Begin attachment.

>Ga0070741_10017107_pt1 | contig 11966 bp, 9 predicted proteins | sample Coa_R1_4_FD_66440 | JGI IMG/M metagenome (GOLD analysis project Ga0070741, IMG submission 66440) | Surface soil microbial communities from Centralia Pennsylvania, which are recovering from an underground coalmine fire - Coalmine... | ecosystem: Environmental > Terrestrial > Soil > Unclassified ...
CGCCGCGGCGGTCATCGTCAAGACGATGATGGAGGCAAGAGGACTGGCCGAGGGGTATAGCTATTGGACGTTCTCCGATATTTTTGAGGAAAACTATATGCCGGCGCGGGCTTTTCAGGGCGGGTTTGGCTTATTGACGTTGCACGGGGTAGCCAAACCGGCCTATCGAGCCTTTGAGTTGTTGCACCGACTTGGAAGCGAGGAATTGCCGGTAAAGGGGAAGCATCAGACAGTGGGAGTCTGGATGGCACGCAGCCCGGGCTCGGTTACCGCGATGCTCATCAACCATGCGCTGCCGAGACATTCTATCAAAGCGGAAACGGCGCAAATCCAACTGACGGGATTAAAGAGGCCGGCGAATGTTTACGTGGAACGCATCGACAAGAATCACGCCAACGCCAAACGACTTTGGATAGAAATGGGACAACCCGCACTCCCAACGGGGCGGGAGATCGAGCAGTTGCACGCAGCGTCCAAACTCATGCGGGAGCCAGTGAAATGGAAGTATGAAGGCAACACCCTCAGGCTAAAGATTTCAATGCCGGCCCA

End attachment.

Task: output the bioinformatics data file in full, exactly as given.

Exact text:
>Ga0070741_10017107_pt1 | contig 11966 bp, 9 predicted proteins | sample Coa_R1_4_FD_66440 | JGI IMG/M metagenome (GOLD analysis project Ga0070741, IMG submission 66440) | Surface soil microbial communities from Centralia Pennsylvania, which are recovering from an underground coalmine fire - Coalmine... | ecosystem: Environmental > Terrestrial > Soil > Unclassified ...
CGCCGCGGCGGTCATCGTCAAGACGATGATGGAGGCAAGAGGACTGGCCGAGGGGTATAGCTATTGGACGTTCTCCGATATTTTTGAGGAAAACTATATGCCGGCGCGGGCTTTTCAGGGCGGGTTTGGCTTATTGACGTTGCACGGGGTAGCCAAACCGGCCTATCGAGCCTTTGAGTTGTTGCACCGACTTGGAAGCGAGGAATTGCCGGTAAAGGGGAAGCATCAGACAGTGGGAGTCTGGATGGCACGCAGCCCGGGCTCGGTTACCGCGATGCTCATCAACCATGCGCTGCCGAGACATTCTATCAAAGCGGAAACGGCGCAAATCCAACTGACGGGATTAAAGAGGCCGGCGAATGTTTACGTGGAACGCATCGACAAGAATCACGCCAACGCCAAACGACTTTGGATAGAAATGGGACAACCCGCACTCCCAACGGGGCGGGAGATCGAGCAGTTGCACGCAGCGTCCAAACTCATGCGGGAGCCAGTGAAATGGAAGTATGAAGGCAACACCCTCAGGCTAAAGATTTCAATGCCGGCCCA